July 30, 2004
One room schools

My good friend Adriana is sending me a lot of useful links at the moment, to all manner of interesting blogs and blog postings I would otherwise not have noticed.

Here's another, from Canadian Robert Paterson, who lives in Prince Edward Island, to the north of Nova Scotia.

He's writing about the "one room schools" that used to abound, in that part of the world and in a lot of other places, but no longer:

None of these schools had more than 50 students. Most had closer to 30. They had a wide range of ages and abilities. In practice, the teacher acted as a learning facilitator. Much of the teaching was done by the older students who helped the younger ones. So while the teacher was an authority figure, she was not the sole talker. Most of the teaching was in the form of a series of conversations between the students themselves. She did not claim to know everything either and called on the wider resources and knowledge in the community to help if needed or pointed the child to the library.

School was integrated into the full life of the community. All the students lived in their community and walked to school. The teacher lived in the community. Marion Reid had retired from teaching when she started her family. A group of parents came to her house one day and made her a deal – they would bay sit her younger children if she would return to teaching their children.

School was augmented by work and life in the community. Children were not excluded from work or their full responsibility for the community in which they lived. All the children had work to do at home or on the farm and learned a great deal of practical things about how the world worked from all the other adults in the community. They were not apart from the work of their families or the community. While there were always naughty kids – they were naughty in the context of a community that had their eye upon them and where the consequences of doing the wrong thing were immediate and powerful.
Very clever kids found that the community got behind them in their efforts to do well - this is part of the story of Anne and Gilbert of Green Gables.

But you say – this was not a very effective school. That is why we needed to consolidate. The kids need the physical resources that come with scale. Not effective?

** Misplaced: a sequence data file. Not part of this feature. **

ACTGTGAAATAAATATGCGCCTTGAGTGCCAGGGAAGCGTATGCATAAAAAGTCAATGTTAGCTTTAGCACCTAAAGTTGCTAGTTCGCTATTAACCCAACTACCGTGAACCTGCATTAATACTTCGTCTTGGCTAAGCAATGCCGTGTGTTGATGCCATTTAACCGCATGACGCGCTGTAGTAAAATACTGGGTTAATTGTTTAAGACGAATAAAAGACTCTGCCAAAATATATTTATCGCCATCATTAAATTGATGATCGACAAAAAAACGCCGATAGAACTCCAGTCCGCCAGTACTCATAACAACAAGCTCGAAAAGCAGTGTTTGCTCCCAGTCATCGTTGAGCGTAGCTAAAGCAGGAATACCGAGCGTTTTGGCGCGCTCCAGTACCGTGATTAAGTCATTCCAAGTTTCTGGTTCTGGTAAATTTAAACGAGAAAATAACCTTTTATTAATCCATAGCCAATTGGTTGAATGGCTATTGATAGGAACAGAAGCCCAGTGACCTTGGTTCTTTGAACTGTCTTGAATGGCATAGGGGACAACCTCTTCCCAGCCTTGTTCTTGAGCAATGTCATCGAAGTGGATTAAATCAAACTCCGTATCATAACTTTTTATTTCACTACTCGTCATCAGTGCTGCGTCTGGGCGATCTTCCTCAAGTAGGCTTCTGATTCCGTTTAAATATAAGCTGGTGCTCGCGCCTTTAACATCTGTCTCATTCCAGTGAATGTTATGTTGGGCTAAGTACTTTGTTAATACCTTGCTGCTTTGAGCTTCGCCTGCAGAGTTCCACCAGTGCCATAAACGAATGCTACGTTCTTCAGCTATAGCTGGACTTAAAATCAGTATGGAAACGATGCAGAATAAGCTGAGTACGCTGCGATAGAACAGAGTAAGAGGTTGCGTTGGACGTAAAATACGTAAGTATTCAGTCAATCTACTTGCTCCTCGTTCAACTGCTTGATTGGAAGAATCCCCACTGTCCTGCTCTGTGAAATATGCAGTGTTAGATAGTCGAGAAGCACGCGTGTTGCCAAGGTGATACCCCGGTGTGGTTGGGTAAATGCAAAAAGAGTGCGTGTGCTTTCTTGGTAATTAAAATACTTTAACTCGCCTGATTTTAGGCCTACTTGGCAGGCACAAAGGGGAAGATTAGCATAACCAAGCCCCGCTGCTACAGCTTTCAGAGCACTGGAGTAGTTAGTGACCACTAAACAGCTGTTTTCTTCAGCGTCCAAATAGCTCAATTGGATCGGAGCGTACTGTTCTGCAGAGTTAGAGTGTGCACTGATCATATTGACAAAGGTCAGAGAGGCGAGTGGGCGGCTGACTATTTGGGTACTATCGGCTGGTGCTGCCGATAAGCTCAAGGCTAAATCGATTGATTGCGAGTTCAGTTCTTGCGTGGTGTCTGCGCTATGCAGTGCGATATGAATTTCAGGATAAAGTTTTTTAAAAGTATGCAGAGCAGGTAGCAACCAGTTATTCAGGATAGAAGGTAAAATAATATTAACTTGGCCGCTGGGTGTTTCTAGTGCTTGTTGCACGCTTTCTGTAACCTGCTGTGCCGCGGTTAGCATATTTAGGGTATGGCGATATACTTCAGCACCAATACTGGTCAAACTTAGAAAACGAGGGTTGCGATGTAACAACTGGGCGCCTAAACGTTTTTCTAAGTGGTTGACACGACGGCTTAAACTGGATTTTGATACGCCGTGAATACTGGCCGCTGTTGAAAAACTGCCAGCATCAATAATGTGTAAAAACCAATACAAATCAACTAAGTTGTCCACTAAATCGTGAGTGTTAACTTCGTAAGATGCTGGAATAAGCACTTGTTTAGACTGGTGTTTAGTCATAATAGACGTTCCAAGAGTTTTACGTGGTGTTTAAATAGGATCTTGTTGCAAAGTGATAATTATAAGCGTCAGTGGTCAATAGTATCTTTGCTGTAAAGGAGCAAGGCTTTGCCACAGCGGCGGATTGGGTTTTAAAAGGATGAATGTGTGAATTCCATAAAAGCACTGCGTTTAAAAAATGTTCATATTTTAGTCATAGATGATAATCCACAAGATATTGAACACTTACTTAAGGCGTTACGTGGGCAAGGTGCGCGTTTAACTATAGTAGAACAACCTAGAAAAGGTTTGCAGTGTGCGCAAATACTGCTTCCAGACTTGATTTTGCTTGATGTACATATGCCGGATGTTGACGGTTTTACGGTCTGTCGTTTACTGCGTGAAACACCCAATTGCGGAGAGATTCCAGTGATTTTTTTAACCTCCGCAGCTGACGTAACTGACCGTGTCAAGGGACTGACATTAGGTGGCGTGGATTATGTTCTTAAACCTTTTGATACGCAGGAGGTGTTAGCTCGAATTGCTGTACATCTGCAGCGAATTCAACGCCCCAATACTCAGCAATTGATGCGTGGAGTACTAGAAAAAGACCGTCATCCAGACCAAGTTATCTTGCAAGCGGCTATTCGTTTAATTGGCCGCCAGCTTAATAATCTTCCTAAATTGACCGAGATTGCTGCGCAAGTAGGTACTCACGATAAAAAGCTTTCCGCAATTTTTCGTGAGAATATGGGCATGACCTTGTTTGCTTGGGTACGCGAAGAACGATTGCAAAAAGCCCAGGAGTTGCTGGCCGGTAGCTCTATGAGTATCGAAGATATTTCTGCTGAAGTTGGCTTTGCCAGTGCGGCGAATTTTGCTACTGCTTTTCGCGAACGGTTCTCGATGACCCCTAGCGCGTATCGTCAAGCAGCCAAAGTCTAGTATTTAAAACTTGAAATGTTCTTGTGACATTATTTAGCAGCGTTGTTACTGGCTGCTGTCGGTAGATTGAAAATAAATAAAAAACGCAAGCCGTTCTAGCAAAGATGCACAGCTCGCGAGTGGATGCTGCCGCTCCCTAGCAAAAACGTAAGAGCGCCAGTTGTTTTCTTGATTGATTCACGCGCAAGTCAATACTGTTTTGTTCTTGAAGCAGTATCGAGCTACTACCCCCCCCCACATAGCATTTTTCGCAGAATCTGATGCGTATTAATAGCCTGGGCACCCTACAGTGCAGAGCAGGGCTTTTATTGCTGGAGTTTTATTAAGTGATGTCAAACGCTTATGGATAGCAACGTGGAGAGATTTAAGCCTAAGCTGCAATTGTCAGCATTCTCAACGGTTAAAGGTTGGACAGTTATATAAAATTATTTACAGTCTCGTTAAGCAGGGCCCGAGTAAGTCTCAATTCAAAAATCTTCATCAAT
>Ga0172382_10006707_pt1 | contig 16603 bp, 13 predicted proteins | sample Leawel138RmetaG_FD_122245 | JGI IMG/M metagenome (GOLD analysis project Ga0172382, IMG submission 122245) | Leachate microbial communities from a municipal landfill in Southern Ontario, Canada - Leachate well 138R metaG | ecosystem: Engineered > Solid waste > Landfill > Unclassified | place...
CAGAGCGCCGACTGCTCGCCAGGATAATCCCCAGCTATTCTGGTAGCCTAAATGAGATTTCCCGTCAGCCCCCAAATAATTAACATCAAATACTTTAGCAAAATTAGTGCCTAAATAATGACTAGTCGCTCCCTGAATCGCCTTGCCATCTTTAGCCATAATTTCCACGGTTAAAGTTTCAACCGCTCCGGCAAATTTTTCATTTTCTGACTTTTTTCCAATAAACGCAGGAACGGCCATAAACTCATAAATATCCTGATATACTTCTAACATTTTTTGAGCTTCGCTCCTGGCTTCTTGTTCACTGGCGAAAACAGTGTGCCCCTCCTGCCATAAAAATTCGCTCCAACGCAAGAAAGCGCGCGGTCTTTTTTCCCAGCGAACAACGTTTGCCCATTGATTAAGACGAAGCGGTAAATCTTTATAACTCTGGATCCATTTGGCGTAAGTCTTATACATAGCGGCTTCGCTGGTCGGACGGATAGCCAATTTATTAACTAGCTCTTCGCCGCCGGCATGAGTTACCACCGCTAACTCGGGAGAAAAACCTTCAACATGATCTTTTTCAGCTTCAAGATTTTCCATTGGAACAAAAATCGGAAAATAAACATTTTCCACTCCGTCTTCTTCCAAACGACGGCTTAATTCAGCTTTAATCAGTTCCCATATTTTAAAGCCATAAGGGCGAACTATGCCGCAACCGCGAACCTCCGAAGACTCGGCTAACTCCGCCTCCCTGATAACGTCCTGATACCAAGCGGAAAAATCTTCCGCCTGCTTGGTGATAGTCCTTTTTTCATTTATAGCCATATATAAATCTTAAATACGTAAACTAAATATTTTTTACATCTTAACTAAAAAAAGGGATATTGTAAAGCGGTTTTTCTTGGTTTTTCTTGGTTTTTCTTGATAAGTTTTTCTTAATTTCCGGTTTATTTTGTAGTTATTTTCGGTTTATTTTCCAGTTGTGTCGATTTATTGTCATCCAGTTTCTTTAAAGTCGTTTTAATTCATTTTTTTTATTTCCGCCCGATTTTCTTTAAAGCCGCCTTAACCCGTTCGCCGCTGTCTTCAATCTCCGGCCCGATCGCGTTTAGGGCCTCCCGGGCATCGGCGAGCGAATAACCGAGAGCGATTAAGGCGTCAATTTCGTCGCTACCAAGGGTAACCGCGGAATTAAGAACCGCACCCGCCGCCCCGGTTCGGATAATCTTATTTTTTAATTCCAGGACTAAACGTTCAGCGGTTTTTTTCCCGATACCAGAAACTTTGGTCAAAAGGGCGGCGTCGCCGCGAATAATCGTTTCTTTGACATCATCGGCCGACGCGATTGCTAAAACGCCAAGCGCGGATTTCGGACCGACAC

The kids were fully engaged in their learning and in their full community. Literacy was very high. Now nearly 40% of Islanders cannot read effectively. Next time you watch Ken Burns' film on the US Civil War, think of the literacy of the private soldiers whose letters are featured. I am sure there was bullying of a sort at times but not what we see so often today. It is inconceivable that a community would suffer the mindless vandalism that we see so often today. By walking to school and by participating in the work of the community, kids were in much better shape than today.

This may be a somewhat utopian and rose-tinted view of the past. That's what some of Paterson's commenters argue anyway. But as a possible vision for the future, I think this has real merit. After all, by the nature of the idea, it needn't be attempted on a huge scale. And how could it be worse than what is happening now?

We have isolated our children from a social environment where learning happens as a result of conversation. We have isolated them from those other children who are both younger and older than them. We have isolated them socially from their families and from their communities. We have isolated them from the work of their households and their communities. We have isolated them from adult life. We have isolated them from their bodies. And this is better?

Paterson makes a particular point of the fact that pupils didn't only learn from the one teacher who ran places like these. They were encouraged to study in libraries and to learn from one another. So …

Could we not experiment with a few new/old one room schools again. Imagine what they could be like …

And then comes the inevitable rider, with which I entirely agree:

… especially in an internet world.

A few places like this would be well worth a try.

Posted by Brian Micklethwait at 05:46 PM
Category: History